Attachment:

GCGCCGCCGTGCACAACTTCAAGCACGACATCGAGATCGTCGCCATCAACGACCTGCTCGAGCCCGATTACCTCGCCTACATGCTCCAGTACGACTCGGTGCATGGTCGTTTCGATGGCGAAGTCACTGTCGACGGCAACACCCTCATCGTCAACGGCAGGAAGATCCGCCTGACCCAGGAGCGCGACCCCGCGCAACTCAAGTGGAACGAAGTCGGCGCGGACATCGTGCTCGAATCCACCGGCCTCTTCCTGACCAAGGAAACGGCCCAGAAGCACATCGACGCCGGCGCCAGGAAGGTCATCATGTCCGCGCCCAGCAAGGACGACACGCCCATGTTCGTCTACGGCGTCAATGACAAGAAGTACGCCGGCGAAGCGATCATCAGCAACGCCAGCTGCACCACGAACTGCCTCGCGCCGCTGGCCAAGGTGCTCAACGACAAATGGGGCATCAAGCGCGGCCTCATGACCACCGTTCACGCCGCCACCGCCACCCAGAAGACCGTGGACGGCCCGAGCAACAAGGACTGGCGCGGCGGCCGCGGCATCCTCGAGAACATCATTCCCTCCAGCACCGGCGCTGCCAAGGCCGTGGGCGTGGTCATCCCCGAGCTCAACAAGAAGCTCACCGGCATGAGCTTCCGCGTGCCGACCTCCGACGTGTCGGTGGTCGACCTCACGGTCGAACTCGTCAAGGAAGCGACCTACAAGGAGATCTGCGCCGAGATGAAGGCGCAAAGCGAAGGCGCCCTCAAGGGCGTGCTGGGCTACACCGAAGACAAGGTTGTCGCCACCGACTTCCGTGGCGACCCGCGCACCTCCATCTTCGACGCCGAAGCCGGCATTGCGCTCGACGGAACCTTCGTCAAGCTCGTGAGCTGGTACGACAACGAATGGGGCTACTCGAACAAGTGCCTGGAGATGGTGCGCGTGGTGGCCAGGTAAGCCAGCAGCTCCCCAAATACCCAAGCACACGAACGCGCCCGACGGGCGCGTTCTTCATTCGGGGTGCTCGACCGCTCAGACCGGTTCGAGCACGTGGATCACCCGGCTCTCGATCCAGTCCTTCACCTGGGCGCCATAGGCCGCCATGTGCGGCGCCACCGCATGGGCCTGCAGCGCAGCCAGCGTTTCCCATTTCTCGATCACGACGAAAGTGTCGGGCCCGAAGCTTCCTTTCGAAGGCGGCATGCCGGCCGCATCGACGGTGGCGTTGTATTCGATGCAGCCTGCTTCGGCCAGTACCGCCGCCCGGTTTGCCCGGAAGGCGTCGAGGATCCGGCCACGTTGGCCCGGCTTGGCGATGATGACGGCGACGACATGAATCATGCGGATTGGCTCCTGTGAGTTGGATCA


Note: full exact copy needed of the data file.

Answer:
GCGCCGCCGTGCACAACTTCAAGCACGACATCGAGATCGTCGCCATCAACGACCTGCTCGAGCCCGATTACCTCGCCTACATGCTCCAGTACGACTCGGTGCATGGTCGTTTCGATGGCGAAGTCACTGTCGACGGCAACACCCTCATCGTCAACGGCAGGAAGATCCGCCTGACCCAGGAGCGCGACCCCGCGCAACTCAAGTGGAACGAAGTCGGCGCGGACATCGTGCTCGAATCCACCGGCCTCTTCCTGACCAAGGAAACGGCCCAGAAGCACATCGACGCCGGCGCCAGGAAGGTCATCATGTCCGCGCCCAGCAAGGACGACACGCCCATGTTCGTCTACGGCGTCAATGACAAGAAGTACGCCGGCGAAGCGATCATCAGCAACGCCAGCTGCACCACGAACTGCCTCGCGCCGCTGGCCAAGGTGCTCAACGACAAATGGGGCATCAAGCGCGGCCTCATGACCACCGTTCACGCCGCCACCGCCACCCAGAAGACCGTGGACGGCCCGAGCAACAAGGACTGGCGCGGCGGCCGCGGCATCCTCGAGAACATCATTCCCTCCAGCACCGGCGCTGCCAAGGCCGTGGGCGTGGTCATCCCCGAGCTCAACAAGAAGCTCACCGGCATGAGCTTCCGCGTGCCGACCTCCGACGTGTCGGTGGTCGACCTCACGGTCGAACTCGTCAAGGAAGCGACCTACAAGGAGATCTGCGCCGAGATGAAGGCGCAAAGCGAAGGCGCCCTCAAGGGCGTGCTGGGCTACACCGAAGACAAGGTTGTCGCCACCGACTTCCGTGGCGACCCGCGCACCTCCATCTTCGACGCCGAAGCCGGCATTGCGCTCGACGGAACCTTCGTCAAGCTCGTGAGCTGGTACGACAACGAATGGGGCTACTCGAACAAGTGCCTGGAGATGGTGCGCGTGGTGGCCAGGTAAGCCAGCAGCTCCCCAAATACCCAAGCACACGAACGCGCCCGACGGGCGCGTTCTTCATTCGGGGTGCTCGACCGCTCAGACCGGTTCGAGCACGTGGATCACCCGGCTCTCGATCCAGTCCTTCACCTGGGCGCCATAGGCCGCCATGTGCGGCGCCACCGCATGGGCCTGCAGCGCAGCCAGCGTTTCCCATTTCTCGATCACGACGAAAGTGTCGGGCCCGAAGCTTCCTTTCGAAGGCGGCATGCCGGCCGCATCGACGGTGGCGTTGTATTCGATGCAGCCTGCTTCGGCCAGTACCGCCGCCCGGTTTGCCCGGAAGGCGTCGAGGATCCGGCCACGTTGGCCCGGCTTGGCGATGATGACGGCGACGACATGAATCATGCGGATTGGCTCCTGTGAGTTGGATCA